The HESSLA's Problems
Enhanced-Source Software License Agreement (HESSLA) is a software
source license that tries to put restrictions of ethical conduct on
use and modification of the software. Because it restricts what jobs
people can use the software for, and restricts in substantive ways
what jobs modified versions of the program can do, it is not a free
software license. The ironic result is that the community of people
most likely to feel sympathy for the goals of the HESSLA cannot
contribute to HESSLA-covered software without violating its principles.
The restrictions in the HESSLA prohibit specific activities that are
inexcusable: violations of human rights, and introduction of features
that spy on the user. People might ask why we do not declare an
exception for these particular restrictions—why do we stick to
the general policy of rejecting all restrictions on use and on the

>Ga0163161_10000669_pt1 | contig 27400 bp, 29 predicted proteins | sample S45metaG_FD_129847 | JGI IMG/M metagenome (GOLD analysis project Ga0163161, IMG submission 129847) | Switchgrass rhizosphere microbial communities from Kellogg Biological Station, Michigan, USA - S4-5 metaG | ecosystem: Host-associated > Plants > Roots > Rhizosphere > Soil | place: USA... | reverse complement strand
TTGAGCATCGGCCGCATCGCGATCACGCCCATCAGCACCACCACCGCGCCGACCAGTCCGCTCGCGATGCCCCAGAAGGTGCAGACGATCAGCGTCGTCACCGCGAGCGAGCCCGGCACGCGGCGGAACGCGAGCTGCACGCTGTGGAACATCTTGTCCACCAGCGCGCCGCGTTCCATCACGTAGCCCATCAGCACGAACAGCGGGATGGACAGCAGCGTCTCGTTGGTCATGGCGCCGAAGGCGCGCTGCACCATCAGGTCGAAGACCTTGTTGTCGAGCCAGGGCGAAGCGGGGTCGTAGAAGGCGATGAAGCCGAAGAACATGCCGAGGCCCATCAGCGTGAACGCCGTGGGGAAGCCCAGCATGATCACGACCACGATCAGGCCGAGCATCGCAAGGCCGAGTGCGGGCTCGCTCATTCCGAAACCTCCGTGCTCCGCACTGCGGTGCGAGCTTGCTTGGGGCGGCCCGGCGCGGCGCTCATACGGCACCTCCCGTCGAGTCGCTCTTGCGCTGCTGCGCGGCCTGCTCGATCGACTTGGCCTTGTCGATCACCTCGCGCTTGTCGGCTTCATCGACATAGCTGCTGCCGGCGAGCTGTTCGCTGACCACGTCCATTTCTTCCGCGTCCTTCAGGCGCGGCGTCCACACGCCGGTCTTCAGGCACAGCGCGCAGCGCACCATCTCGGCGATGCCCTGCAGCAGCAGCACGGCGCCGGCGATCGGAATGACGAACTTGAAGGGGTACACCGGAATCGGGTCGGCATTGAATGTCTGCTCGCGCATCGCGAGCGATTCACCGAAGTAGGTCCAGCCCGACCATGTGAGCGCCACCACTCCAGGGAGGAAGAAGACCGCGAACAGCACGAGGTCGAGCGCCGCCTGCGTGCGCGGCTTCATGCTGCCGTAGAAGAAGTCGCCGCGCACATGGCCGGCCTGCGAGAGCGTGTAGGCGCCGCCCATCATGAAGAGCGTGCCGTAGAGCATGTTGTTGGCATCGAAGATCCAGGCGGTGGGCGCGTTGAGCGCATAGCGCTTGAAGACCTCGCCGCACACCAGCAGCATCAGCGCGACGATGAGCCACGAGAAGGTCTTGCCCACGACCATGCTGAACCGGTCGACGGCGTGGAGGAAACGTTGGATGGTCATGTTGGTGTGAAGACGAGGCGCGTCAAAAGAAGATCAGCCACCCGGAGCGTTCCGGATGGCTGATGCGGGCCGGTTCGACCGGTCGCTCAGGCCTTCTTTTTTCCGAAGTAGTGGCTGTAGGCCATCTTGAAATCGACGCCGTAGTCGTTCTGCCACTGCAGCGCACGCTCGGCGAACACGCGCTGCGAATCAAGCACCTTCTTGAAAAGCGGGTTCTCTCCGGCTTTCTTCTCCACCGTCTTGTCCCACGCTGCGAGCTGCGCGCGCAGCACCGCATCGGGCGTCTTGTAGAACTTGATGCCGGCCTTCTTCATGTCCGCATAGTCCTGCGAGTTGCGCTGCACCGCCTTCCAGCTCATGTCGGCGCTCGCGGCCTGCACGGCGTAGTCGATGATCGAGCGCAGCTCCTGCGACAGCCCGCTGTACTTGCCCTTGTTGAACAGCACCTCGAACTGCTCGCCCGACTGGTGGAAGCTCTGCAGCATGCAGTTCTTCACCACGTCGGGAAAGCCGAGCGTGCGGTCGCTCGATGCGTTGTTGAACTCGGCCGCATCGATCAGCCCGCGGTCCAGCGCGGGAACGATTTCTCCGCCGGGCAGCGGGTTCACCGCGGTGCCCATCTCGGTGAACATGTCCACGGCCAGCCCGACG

functionality of modified versions?
If we were ever going to make an exception to our principles of free
software, here would be the place to do it. But it would be a mistake
to do so: it
would do harm to free software movement and would achieve nothing.
Trying to stop those particular activities with a software license is
either unnecessary or ineffective.
In regard to modified versions, the HESSLA's restrictions are
unnecessary. The GNU GPL is, in general, sufficient protection against
privacy-violating features, because it ensures that someone can get
the source code, find the spyware feature, and publish an improved
version of the software which does not have the feature. Users can
then switch to that version if they don't want their personal
information to be reported.
As for restricting the use of the software by governments that violate
human rights, this is likely to be ineffective. There are many other
programs they can use. Also, at least under US law, a copyright-based
source license can't restrict use of the program; such a restriction
is not enforcible anyway. Meanwhile, they can simply decide they are
exempt from the restrictions.